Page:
The encore was a piece written by Craig Odgen himself for an advertising campaign for Emirates airline. The latter had engaged him for writing the music to endorse flights to Australia, but he didn't tell them that he had never composed anything before apart from some "not very good" pieces for his MA in music. Nevertheless, the piece turned out quite well and had a pleasantly sounding ABA structure describing the sunrise (part A), a typical sunny Australian day (B) and the sundown (part A again).

All in all a very pleasant evening and the perfect conclusion of an otherwise very busy Friday at work.

Cheers,

Peter
Last edited by pmiklitz on Sun May 06, 2012 12:45 pm, edited 2 times in total.
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Re: Craig Ogden concert review

Postby carlos » Sat Apr 28, 2012 1:32 pm

Peter. Quite a thorough review. Thanks for sharing your comments. Anything you wish to add on the Smallman guitar he played, would be appreciated. Thanks.
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Re: Craig Ogden concert review

Postby Luckynp » Mon Apr 30, 2012 9:34 pm

Nice review, Peter. For general information, Craig uses a Gitano rest.
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Re: Craig Ogden concert review

Postby DerekB » Fri May 04, 2012 4:12 pm

Carlos

I wasn't at the concert Peter saw but I did see Craig Ogden in Macclesfield last autumn. At first I thought his guitar sounded rather like the lute Julian Bream used to play using his nails. As the concert progressed there was more variety of tone and I was impressed by the volume but the guitar lacked the Spanish sound I love.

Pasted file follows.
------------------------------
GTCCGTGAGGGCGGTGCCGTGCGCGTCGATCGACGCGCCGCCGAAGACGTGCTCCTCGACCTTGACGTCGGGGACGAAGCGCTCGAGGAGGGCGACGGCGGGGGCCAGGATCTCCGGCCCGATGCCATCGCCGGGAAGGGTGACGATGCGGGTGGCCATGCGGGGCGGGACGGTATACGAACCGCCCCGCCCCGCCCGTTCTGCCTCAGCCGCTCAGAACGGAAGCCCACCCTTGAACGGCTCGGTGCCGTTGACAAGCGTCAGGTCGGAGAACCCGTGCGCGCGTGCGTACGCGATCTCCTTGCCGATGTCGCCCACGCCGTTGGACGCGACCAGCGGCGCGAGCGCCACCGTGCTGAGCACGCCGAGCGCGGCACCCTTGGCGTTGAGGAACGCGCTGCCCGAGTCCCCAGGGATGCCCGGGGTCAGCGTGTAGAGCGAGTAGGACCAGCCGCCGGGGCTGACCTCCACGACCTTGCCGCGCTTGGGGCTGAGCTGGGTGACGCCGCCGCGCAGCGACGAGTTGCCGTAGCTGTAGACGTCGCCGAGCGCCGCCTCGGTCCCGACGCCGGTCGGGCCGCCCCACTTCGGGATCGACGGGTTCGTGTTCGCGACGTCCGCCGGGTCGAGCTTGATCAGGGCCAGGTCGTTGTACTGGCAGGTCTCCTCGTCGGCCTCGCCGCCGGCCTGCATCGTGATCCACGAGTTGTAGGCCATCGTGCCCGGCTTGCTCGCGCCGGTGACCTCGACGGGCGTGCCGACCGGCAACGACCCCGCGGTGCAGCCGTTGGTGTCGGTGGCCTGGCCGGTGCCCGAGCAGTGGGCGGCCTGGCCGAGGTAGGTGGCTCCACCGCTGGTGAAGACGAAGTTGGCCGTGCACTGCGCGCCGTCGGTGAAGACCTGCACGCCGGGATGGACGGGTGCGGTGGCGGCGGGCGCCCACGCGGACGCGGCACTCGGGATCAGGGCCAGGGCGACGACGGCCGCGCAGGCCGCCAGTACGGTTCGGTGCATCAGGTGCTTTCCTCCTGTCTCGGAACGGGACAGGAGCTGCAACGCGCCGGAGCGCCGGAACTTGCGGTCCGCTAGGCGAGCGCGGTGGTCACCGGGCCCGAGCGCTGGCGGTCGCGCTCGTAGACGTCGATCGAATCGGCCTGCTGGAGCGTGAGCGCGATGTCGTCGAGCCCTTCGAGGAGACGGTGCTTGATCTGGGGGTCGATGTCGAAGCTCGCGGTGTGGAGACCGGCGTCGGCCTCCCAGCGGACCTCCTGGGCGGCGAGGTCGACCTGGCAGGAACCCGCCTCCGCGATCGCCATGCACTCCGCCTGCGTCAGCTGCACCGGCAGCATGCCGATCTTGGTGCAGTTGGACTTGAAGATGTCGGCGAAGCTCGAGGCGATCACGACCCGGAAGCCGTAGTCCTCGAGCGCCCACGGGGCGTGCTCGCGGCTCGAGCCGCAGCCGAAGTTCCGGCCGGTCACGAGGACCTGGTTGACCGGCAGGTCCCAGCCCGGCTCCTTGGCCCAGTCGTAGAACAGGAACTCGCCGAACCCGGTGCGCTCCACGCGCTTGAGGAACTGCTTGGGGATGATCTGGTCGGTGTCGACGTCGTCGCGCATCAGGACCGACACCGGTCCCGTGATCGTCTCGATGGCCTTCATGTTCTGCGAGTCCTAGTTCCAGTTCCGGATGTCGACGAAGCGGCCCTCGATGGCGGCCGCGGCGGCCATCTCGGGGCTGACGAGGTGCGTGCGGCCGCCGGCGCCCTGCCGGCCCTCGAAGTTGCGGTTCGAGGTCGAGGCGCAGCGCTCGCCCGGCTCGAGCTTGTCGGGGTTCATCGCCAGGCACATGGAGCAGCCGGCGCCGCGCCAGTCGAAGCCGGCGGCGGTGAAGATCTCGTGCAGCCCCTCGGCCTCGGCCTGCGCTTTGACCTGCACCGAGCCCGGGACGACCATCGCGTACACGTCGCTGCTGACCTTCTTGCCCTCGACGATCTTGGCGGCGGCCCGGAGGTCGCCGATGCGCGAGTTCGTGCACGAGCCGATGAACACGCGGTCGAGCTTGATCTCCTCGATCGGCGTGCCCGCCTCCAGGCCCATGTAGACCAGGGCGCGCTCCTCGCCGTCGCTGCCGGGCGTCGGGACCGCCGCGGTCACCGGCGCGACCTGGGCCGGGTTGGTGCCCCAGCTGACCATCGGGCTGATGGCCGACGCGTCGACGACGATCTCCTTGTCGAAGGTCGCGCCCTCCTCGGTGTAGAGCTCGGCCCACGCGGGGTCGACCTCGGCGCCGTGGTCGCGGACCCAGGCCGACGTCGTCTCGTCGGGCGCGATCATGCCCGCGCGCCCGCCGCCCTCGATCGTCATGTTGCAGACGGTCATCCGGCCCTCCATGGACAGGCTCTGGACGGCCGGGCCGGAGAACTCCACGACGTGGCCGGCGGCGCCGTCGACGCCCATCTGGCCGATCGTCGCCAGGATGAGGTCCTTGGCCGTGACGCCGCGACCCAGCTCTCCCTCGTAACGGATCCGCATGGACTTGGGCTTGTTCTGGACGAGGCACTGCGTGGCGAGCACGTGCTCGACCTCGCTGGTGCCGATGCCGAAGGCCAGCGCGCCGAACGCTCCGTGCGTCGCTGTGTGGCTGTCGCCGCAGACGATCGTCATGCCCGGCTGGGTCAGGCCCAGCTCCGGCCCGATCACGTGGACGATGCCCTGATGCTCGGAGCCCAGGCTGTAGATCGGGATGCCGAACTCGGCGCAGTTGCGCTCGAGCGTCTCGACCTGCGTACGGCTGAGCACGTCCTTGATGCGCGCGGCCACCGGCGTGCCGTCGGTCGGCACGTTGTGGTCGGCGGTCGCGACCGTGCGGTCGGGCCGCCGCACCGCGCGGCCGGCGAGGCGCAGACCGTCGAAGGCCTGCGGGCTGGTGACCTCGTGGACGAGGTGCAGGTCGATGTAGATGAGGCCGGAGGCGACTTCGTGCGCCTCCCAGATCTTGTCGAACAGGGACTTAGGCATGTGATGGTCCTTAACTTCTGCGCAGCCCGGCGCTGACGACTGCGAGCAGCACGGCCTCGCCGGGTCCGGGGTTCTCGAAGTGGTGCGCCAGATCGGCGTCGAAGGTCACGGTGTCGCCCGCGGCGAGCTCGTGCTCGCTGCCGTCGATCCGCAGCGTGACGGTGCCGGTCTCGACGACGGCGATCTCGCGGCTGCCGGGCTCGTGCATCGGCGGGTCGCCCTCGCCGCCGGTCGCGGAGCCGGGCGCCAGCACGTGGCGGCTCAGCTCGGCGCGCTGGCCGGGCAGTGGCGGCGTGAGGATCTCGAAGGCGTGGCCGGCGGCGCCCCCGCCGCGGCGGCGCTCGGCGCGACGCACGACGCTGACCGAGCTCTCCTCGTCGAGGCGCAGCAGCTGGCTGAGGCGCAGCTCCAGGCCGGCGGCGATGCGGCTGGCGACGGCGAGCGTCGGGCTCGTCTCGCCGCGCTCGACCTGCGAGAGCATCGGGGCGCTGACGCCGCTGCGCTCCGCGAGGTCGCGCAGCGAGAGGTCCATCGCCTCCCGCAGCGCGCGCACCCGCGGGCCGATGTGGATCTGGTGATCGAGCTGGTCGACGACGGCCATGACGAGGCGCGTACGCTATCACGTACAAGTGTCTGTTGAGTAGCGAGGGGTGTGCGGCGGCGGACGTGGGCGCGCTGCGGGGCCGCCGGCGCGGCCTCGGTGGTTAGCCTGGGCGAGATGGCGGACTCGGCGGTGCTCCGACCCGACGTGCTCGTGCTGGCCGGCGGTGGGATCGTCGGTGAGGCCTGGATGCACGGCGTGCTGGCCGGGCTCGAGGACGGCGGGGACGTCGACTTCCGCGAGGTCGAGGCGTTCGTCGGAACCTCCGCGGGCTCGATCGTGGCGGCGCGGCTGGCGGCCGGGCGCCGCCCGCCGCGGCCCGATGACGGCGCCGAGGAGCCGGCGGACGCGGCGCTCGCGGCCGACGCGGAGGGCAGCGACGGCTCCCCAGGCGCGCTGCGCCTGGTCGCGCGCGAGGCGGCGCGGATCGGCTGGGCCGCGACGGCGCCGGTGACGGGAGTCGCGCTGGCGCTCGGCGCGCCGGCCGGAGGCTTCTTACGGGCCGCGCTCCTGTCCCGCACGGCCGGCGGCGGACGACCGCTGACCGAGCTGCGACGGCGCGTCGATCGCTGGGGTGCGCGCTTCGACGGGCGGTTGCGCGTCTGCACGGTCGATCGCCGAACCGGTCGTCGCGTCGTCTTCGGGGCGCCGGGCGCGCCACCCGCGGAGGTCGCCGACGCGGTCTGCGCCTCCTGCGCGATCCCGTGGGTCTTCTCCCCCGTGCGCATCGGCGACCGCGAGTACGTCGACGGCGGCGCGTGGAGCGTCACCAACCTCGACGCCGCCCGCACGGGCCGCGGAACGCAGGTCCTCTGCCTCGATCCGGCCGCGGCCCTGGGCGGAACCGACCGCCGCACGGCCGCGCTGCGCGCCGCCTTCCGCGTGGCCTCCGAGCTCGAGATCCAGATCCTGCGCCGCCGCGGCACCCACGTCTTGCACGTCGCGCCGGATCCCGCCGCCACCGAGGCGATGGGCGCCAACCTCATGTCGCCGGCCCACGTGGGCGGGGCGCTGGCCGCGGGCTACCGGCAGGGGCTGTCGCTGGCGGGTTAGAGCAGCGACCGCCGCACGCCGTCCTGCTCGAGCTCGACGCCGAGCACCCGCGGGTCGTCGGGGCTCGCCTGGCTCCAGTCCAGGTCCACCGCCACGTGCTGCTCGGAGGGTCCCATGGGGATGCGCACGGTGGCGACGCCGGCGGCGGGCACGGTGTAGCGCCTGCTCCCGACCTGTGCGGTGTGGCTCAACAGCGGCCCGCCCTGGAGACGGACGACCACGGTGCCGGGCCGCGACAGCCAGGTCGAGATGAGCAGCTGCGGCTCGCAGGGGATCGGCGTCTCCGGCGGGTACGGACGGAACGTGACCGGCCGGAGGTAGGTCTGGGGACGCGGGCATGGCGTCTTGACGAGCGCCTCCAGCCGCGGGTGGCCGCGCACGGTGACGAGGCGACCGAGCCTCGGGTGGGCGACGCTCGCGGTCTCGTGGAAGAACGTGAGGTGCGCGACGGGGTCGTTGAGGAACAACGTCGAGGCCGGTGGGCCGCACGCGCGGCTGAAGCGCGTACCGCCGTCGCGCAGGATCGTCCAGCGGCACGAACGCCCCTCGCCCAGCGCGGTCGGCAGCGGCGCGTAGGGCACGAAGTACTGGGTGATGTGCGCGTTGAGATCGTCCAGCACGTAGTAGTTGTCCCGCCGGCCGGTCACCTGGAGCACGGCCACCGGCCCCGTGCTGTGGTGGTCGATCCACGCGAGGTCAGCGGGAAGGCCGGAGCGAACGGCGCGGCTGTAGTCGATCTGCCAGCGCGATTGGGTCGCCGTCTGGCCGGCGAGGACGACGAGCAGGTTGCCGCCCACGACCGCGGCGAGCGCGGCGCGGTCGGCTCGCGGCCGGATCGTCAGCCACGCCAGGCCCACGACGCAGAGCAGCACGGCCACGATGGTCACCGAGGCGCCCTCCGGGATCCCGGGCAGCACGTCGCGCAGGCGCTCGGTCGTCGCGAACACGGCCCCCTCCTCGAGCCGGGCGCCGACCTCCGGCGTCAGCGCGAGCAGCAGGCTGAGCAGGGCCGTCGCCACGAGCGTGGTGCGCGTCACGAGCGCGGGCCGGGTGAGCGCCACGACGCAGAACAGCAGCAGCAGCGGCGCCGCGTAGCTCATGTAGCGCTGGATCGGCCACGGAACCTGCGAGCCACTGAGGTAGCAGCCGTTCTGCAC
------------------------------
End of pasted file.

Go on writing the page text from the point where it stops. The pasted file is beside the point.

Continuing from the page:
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Re: Craig Ogden concert review

Postby Alan Green » Fri May 04, 2012 4:37 pm

I saw Craig at the South Bank Centre in London some years back playing the Aranjuez. A good day out.

He also used to turn out for the London Tango Quintet - loads of Piazolla amongst others - and I saw them in Chelmsford four (?) years ago. That was another seriously good night out.
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Re: Craig Ogden concert review

Postby 60moo » Sat May 05, 2012 1:15 am

Peter - thank you for that excellent review! What I find strange is that some people are of the opinion that classical guitar does not have a "large enough" repertoire. Here we have a concert containing some works which even long-standing guitar lovers would have never previously heard. Yet the performance appeared to have gone down very well.

Just scrolling through YouTube, my estimate is that there must be perhaps over a thousand works - which, in the right hands - would, as you've mentioned, present most satisfactorily at the concert level to all audiences.
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Re: Craig Ogden concert review

Postby pmiklitz » Sun May 06, 2012 12:47 pm

Luckynp wrote:Nice review, Peter. For general information, Craig uses a Gitano rest.


Thanks Mike!

Peter
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Re: Craig Ogden concert review

Postby pmiklitz » Sun May 06, 2012 12:53 pm

DerekB wrote:Carlos

I wasn't at the concert Peter saw but I did see Craig Ogden in Macclesfield last autumn. At first I thought his guitar sounded rather like the lute Julian Bream used to play using his nails. As the concert progressed there was more variety of tone and I was impressed by the volume but the guitar lacked the Spanish sound I love.


Hi Carlos,

The Greg smallman guitar (from 2011 according to the concert program) Craig played sounded very much like those played by John Williams. I find their sound very distinctive and pleasant, although I agree the "Spanish sound" is different.

Peter
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Re: Craig Ogden concert review

Postby pollybell » Mon May 07, 2012 5:05 pm

Thanks for the review. I saw Craig a few months back and it was a great evening. Beautiful music well played by an engaging and talents individual.